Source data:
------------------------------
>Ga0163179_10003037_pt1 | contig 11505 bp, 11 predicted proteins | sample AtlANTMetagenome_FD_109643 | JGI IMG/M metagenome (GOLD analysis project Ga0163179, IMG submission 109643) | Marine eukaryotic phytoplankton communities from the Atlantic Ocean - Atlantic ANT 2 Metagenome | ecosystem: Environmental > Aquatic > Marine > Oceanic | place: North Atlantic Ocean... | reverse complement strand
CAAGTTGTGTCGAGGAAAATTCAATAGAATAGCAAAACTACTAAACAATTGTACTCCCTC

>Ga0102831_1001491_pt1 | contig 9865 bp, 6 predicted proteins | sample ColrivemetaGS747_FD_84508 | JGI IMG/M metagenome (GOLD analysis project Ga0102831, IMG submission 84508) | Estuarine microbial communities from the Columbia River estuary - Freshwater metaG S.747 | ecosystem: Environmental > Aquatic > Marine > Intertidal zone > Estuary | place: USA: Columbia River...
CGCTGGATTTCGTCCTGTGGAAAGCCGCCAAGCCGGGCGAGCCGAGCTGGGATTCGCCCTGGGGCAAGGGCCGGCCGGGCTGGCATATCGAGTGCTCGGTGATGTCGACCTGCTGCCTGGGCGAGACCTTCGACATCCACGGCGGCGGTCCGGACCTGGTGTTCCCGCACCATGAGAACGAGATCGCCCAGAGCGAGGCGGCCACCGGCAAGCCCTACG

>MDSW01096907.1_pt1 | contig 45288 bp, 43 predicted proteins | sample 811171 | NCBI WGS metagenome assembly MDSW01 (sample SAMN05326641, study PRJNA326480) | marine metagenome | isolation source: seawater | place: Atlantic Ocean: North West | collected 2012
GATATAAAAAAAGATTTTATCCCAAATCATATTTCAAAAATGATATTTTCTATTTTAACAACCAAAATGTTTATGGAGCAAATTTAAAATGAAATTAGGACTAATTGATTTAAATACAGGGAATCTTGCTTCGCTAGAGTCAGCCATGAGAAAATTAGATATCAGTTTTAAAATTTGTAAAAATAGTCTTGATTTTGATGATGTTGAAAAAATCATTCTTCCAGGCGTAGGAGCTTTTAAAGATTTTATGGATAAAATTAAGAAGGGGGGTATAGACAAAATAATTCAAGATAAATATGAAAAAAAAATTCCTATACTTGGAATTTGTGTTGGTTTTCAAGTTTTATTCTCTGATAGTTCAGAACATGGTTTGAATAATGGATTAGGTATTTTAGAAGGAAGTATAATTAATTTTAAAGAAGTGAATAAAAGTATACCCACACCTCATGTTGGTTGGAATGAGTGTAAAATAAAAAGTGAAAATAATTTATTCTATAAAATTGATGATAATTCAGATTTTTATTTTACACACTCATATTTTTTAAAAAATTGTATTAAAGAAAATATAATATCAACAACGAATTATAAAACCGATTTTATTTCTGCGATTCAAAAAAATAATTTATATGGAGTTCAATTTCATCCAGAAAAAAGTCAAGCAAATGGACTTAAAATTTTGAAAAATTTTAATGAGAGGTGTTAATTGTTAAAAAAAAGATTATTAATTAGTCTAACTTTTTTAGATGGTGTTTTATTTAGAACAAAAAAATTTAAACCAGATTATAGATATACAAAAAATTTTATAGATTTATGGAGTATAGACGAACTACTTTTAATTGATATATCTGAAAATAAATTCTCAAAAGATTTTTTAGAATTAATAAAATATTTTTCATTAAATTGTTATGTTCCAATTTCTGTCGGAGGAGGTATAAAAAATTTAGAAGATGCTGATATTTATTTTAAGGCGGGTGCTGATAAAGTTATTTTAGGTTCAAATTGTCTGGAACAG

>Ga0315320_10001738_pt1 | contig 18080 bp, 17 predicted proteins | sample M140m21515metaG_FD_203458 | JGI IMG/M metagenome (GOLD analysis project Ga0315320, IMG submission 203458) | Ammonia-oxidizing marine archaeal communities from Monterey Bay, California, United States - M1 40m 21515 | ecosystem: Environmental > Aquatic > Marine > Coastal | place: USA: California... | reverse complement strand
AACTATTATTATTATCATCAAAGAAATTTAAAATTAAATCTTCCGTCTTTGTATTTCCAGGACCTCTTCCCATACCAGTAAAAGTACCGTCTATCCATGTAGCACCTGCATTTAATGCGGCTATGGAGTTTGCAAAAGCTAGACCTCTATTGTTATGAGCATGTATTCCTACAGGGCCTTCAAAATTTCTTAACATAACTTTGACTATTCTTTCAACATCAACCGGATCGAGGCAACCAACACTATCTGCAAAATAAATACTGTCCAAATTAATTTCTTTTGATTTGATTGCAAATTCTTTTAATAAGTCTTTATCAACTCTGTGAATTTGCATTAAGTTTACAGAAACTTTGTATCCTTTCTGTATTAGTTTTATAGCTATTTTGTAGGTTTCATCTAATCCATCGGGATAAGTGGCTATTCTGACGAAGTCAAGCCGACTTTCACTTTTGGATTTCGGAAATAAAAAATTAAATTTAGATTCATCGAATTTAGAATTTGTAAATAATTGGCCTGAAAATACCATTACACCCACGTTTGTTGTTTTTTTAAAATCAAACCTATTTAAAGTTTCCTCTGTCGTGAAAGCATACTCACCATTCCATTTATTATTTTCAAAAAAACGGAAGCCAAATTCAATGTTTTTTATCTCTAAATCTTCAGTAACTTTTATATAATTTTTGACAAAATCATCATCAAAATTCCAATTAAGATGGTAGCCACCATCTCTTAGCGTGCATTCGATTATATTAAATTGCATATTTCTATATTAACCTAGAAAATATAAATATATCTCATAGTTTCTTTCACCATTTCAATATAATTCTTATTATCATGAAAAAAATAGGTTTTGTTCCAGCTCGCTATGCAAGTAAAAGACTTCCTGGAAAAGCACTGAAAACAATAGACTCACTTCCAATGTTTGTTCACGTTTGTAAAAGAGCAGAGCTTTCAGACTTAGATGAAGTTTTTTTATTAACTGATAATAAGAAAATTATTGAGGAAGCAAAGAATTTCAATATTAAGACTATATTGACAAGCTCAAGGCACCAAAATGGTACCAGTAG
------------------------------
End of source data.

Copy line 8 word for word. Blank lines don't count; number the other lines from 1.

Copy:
AACTATTATTATTATCATCAAAGAAATTTAAAATTAAATCTTCCGTCTTTGTATTTCCAGGACCTCTTCCCATACCAGTAAAAGTACCGTCTATCCATGTAGCACCTGCATTTAATGCGGCTATGGAGTTTGCAAAAGCTAGACCTCTATTGTTATGAGCATGTATTCCTACAGGGCCTTCAAAATTTCTTAACATAACTTTGACTATTCTTTCAACATCAACCGGATCGAGGCAACCAACACTATCTGCAAAATAAATACTGTCCAAATTAATTTCTTTTGATTTGATTGCAAATTCTTTTAATAAGTCTTTATCAACTCTGTGAATTTGCATTAAGTTTACAGAAACTTTGTATCCTTTCTGTATTAGTTTTATAGCTATTTTGTAGGTTTCATCTAATCCATCGGGATAAGTGGCTATTCTGACGAAGTCAAGCCGACTTTCACTTTTGGATTTCGGAAATAAAAAATTAAATTTAGATTCATCGAATTTAGAATTTGTAAATAATTGGCCTGAAAATACCATTACACCCACGTTTGTTGTTTTTTTAAAATCAAACCTATTTAAAGTTTCCTCTGTCGTGAAAGCATACTCACCATTCCATTTATTATTTTCAAAAAAACGGAAGCCAAATTCAATGTTTTTTATCTCTAAATCTTCAGTAACTTTTATATAATTTTTGACAAAATCATCATCAAAATTCCAATTAAGATGGTAGCCACCATCTCTTAGCGTGCATTCGATTATATTAAATTGCATATTTCTATATTAACCTAGAAAATATAAATATATCTCATAGTTTCTTTCACCATTTCAATATAATTCTTATTATCATGAAAAAAATAGGTTTTGTTCCAGCTCGCTATGCAAGTAAAAGACTTCCTGGAAAAGCACTGAAAACAATAGACTCACTTCCAATGTTTGTTCACGTTTGTAAAAGAGCAGAGCTTTCAGACTTAGATGAAGTTTTTTTATTAACTGATAATAAGAAAATTATTGAGGAAGCAAAGAATTTCAATATTAAGACTATATTGACAAGCTCAAGGCACCAAAATGGTACCAGTAG